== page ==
The data presented in this section have been obtained on a set of Paleozoic-Mesozoic Nubia sandstone samples selected from different locations in Egypt which were followed up and sampled through a cross section extending over more than 300 km through the north of the Eastern Desert and Sinai in Egypt. Four areas are studied in this cross section, namely Gebel Somr El-Qaa in the Eastern Desert, and Gebel Abu Durba, Wadi Soal (at Gebel El-Rome) and Wadi Watir (at Bir Sanafir) in Sinai Peninsula. In the studied sites, the Nubia sandstones are represented by Araba, Naqus, Abu Durba, and Malha Formations (collectively called the Nubia sandstones). More details on the geological background and rock composition will be given in a paper in preparation [Nabawy et al., under review]. Several petrophysical properties were measured on a large number of samples [9]. Among all this exhaustive characterization, capillary imbibition tests were conducted on a set of eight core samples with diameter 4 cm and length ranging between 6 and 8 cm. The selected samples presented different microstructural attributes from very fine to coarse grains and are composed mostly of brown to yellow, well sorted or sometimes ill sorted, very fine to coarse sandstones, mostly quartz arenite. These samples will be called hereafter NBS-1 to NBS-8. The dry rock samples are hooked under an electronic balance (precision 0.001 g), and at time zero the bottom end of the samples is immersed over a very short length (typically 1 mm) in a tank filled with water. Water is constantly supplied to the tank in order to maintain a constant water level. At this very early stage, several processes take place: (i) a meniscus water layer will form along the sample edge in contact with water (ii) buoyancy force in the immerged rock volume will oppose the gravity force. These effects need to be corrected in order to get the mass of water present in the pore space during capillary rise [3, 10]. For such experiments, the standard way to represent the data is to plot the water mass intake as a function of the square root of time. Doing so one would obtain a straight line if the porous rock would be replaced by a single pipe with constant radius r. The pore space of rocks being intrinsically heterogeneous, this linearity would never be observed for natural rocks. Nevertheless, it is possible to define the so-called coefficient of capillarity C [called Ws in David et al. [3]] from the mean slope of the mass vs. square root of time plot:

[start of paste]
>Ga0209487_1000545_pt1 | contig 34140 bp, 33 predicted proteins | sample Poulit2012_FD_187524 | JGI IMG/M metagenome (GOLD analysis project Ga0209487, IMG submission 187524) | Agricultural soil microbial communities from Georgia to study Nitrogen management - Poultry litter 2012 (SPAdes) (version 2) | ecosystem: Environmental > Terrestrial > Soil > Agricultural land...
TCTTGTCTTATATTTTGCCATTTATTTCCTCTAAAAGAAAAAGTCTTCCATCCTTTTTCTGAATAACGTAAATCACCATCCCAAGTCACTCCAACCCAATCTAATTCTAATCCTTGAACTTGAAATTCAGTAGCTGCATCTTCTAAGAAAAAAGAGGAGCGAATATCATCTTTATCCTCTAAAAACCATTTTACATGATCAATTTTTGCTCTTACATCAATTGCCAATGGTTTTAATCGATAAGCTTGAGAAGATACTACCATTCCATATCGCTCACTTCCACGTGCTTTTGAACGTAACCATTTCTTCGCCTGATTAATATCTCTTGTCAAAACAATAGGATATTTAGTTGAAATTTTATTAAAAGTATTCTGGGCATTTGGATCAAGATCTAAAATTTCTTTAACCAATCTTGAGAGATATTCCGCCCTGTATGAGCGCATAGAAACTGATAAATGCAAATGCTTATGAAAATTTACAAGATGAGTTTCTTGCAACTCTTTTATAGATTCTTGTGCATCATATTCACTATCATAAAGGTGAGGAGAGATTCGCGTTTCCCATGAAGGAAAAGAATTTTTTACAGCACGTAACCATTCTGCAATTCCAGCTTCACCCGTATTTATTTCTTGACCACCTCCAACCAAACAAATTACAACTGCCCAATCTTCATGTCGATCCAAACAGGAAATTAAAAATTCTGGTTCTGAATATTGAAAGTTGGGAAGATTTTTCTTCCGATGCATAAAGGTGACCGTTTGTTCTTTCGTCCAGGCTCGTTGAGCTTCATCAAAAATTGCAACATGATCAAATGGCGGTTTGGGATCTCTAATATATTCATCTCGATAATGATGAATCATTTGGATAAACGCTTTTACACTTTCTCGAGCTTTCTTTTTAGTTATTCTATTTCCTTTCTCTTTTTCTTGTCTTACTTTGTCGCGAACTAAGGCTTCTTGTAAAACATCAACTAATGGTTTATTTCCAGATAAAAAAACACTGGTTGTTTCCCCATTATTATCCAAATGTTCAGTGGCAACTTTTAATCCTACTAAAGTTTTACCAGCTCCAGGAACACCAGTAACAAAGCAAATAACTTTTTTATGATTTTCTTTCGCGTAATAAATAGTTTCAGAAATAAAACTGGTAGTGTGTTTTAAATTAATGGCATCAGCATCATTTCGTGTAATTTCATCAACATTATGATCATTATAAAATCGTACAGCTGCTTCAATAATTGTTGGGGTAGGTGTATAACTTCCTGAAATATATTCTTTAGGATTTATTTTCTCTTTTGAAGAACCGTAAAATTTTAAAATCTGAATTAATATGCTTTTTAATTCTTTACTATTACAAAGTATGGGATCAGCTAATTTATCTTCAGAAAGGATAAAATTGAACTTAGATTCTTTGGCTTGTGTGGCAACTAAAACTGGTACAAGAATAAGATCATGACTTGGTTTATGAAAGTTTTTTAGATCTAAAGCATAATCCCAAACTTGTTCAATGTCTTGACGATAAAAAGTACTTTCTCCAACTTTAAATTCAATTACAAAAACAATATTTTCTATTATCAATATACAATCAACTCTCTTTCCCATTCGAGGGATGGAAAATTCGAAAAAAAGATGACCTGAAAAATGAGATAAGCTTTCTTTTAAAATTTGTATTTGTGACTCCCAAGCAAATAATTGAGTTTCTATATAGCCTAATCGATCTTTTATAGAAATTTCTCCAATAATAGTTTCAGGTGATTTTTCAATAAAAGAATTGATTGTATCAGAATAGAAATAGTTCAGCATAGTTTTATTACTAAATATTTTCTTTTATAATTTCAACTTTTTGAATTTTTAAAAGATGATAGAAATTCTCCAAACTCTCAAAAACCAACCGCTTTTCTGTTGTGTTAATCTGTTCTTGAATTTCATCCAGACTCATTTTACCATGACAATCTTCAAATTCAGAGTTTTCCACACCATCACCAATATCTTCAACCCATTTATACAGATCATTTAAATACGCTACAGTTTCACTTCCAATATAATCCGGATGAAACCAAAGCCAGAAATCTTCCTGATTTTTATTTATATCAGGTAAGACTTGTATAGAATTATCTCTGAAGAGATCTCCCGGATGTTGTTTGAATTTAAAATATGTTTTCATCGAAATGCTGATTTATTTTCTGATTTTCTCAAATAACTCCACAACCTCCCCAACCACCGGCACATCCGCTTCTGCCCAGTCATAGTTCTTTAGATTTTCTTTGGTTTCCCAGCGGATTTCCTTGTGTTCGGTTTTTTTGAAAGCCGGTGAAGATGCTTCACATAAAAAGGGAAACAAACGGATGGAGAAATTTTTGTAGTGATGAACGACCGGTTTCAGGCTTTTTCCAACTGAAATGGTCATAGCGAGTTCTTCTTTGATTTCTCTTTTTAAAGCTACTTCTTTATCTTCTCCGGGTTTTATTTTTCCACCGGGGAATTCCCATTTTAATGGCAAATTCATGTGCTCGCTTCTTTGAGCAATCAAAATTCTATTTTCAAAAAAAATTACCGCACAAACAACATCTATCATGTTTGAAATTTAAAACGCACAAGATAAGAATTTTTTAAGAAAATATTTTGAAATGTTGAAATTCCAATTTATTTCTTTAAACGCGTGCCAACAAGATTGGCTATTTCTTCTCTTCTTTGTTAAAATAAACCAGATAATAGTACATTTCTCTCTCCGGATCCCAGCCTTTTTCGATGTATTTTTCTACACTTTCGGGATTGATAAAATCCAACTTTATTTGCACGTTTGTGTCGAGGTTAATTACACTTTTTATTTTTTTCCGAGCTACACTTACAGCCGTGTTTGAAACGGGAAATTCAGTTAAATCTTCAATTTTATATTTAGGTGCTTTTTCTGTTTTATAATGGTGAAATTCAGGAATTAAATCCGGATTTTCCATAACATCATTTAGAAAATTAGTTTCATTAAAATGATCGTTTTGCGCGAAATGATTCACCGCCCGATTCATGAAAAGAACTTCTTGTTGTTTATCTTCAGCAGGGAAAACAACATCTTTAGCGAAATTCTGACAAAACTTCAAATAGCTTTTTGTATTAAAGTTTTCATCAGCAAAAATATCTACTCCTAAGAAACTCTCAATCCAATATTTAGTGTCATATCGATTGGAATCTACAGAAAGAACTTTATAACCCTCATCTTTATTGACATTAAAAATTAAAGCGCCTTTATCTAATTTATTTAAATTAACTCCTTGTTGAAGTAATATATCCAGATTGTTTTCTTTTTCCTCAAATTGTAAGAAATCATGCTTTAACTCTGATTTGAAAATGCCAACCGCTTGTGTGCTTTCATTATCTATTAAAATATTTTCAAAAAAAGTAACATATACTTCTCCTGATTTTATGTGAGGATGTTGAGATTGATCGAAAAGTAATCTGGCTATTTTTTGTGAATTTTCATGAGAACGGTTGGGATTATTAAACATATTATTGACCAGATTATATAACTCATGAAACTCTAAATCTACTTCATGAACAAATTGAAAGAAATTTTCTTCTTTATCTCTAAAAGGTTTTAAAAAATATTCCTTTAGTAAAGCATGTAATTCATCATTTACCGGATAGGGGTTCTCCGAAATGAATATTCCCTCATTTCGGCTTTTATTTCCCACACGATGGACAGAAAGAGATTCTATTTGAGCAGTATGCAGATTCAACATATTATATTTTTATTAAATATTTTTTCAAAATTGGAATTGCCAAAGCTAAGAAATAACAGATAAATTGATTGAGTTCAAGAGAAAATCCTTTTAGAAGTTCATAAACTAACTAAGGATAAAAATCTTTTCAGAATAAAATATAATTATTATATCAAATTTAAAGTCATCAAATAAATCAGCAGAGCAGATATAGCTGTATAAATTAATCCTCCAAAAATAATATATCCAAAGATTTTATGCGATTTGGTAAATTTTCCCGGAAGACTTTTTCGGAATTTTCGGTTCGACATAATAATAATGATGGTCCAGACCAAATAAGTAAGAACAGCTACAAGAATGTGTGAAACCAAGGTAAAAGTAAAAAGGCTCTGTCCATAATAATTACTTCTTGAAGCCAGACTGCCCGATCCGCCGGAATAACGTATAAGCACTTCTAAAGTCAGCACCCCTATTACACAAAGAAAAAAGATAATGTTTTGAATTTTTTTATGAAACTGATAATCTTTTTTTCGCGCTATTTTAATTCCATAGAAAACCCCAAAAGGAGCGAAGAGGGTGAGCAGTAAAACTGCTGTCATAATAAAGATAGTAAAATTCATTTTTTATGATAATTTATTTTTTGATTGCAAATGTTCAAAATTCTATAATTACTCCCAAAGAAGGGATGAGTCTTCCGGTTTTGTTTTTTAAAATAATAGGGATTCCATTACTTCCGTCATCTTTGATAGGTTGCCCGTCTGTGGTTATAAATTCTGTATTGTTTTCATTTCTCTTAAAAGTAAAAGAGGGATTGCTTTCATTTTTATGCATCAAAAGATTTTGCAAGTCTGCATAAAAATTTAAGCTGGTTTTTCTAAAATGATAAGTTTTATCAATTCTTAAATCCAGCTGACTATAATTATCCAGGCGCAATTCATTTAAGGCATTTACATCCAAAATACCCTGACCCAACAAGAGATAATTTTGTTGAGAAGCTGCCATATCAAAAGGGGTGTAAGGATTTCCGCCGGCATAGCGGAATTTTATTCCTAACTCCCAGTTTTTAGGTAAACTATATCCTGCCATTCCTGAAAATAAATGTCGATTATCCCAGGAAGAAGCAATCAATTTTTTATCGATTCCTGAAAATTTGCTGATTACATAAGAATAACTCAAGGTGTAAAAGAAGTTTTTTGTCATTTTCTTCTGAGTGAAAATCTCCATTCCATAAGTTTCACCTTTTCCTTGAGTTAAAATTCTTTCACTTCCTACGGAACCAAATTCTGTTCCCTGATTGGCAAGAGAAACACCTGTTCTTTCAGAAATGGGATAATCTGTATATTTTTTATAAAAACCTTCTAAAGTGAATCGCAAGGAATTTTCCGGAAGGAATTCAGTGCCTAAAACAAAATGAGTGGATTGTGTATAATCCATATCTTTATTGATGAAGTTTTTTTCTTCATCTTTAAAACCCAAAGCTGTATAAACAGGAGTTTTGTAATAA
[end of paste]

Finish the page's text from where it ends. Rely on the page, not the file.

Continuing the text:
C=1πR2dmdt    (1)